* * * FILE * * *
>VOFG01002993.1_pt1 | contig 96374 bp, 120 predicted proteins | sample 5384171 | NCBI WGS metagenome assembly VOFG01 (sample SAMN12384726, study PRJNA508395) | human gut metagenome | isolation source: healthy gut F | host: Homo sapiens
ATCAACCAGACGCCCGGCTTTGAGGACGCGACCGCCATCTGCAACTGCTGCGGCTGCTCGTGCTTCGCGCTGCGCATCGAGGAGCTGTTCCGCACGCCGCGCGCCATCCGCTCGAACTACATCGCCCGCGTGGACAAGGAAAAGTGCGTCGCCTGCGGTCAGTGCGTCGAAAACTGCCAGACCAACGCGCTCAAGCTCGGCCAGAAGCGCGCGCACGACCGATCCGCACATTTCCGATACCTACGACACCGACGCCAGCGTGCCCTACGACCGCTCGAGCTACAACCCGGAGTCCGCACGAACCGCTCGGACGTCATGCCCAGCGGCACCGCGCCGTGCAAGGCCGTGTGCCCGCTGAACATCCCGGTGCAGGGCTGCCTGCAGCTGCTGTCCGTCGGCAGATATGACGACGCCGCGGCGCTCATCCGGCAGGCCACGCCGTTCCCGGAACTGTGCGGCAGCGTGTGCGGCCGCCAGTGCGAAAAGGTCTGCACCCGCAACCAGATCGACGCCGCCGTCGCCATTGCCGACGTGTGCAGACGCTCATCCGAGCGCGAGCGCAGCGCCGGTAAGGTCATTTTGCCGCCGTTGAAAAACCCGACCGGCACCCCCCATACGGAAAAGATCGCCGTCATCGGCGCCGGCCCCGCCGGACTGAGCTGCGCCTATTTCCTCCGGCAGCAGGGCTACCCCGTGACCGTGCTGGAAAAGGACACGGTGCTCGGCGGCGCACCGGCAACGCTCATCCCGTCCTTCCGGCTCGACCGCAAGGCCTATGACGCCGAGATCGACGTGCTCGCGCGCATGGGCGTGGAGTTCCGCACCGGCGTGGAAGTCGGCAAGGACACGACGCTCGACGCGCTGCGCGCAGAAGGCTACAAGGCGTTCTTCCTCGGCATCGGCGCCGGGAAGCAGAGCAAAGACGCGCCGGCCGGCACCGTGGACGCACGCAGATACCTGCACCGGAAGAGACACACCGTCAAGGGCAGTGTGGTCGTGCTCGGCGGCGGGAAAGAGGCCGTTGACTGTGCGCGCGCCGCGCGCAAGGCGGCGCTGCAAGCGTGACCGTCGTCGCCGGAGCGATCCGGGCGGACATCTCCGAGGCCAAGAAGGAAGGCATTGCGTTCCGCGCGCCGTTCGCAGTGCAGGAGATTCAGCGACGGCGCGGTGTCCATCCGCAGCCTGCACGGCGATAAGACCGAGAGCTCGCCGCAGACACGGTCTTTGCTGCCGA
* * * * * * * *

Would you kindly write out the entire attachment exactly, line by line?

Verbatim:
>VOFG01002993.1_pt1 | contig 96374 bp, 120 predicted proteins | sample 5384171 | NCBI WGS metagenome assembly VOFG01 (sample SAMN12384726, study PRJNA508395) | human gut metagenome | isolation source: healthy gut F | host: Homo sapiens
ATCAACCAGACGCCCGGCTTTGAGGACGCGACCGCCATCTGCAACTGCTGCGGCTGCTCGTGCTTCGCGCTGCGCATCGAGGAGCTGTTCCGCACGCCGCGCGCCATCCGCTCGAACTACATCGCCCGCGTGGACAAGGAAAAGTGCGTCGCCTGCGGTCAGTGCGTCGAAAACTGCCAGACCAACGCGCTCAAGCTCGGCCAGAAGCGCGCGCACGACCGATCCGCACATTTCCGATACCTACGACACCGACGCCAGCGTGCCCTACGACCGCTCGAGCTACAACCCGGAGTCCGCACGAACCGCTCGGACGTCATGCCCAGCGGCACCGCGCCGTGCAAGGCCGTGTGCCCGCTGAACATCCCGGTGCAGGGCTGCCTGCAGCTGCTGTCCGTCGGCAGATATGACGACGCCGCGGCGCTCATCCGGCAGGCCACGCCGTTCCCGGAACTGTGCGGCAGCGTGTGCGGCCGCCAGTGCGAAAAGGTCTGCACCCGCAACCAGATCGACGCCGCCGTCGCCATTGCCGACGTGTGCAGACGCTCATCCGAGCGCGAGCGCAGCGCCGGTAAGGTCATTTTGCCGCCGTTGAAAAACCCGACCGGCACCCCCCATACGGAAAAGATCGCCGTCATCGGCGCCGGCCCCGCCGGACTGAGCTGCGCCTATTTCCTCCGGCAGCAGGGCTACCCCGTGACCGTGCTGGAAAAGGACACGGTGCTCGGCGGCGCACCGGCAACGCTCATCCCGTCCTTCCGGCTCGACCGCAAGGCCTATGACGCCGAGATCGACGTGCTCGCGCGCATGGGCGTGGAGTTCCGCACCGGCGTGGAAGTCGGCAAGGACACGACGCTCGACGCGCTGCGCGCAGAAGGCTACAAGGCGTTCTTCCTCGGCATCGGCGCCGGGAAGCAGAGCAAAGACGCGCCGGCCGGCACCGTGGACGCACGCAGATACCTGCACCGGAAGAGACACACCGTCAAGGGCAGTGTGGTCGTGCTCGGCGGCGGGAAAGAGGCCGTTGACTGTGCGCGCGCCGCGCGCAAGGCGGCGCTGCAAGCGTGACCGTCGTCGCCGGAGCGATCCGGGCGGACATCTCCGAGGCCAAGAAGGAAGGCATTGCGTTCCGCGCGCCGTTCGCAGTGCAGGAGATTCAGCGACGGCGCGGTGTCCATCCGCAGCCTGCACGGCGATAAGACCGAGAGCTCGCCGCAGACACGGTCTTTGCTGCCGA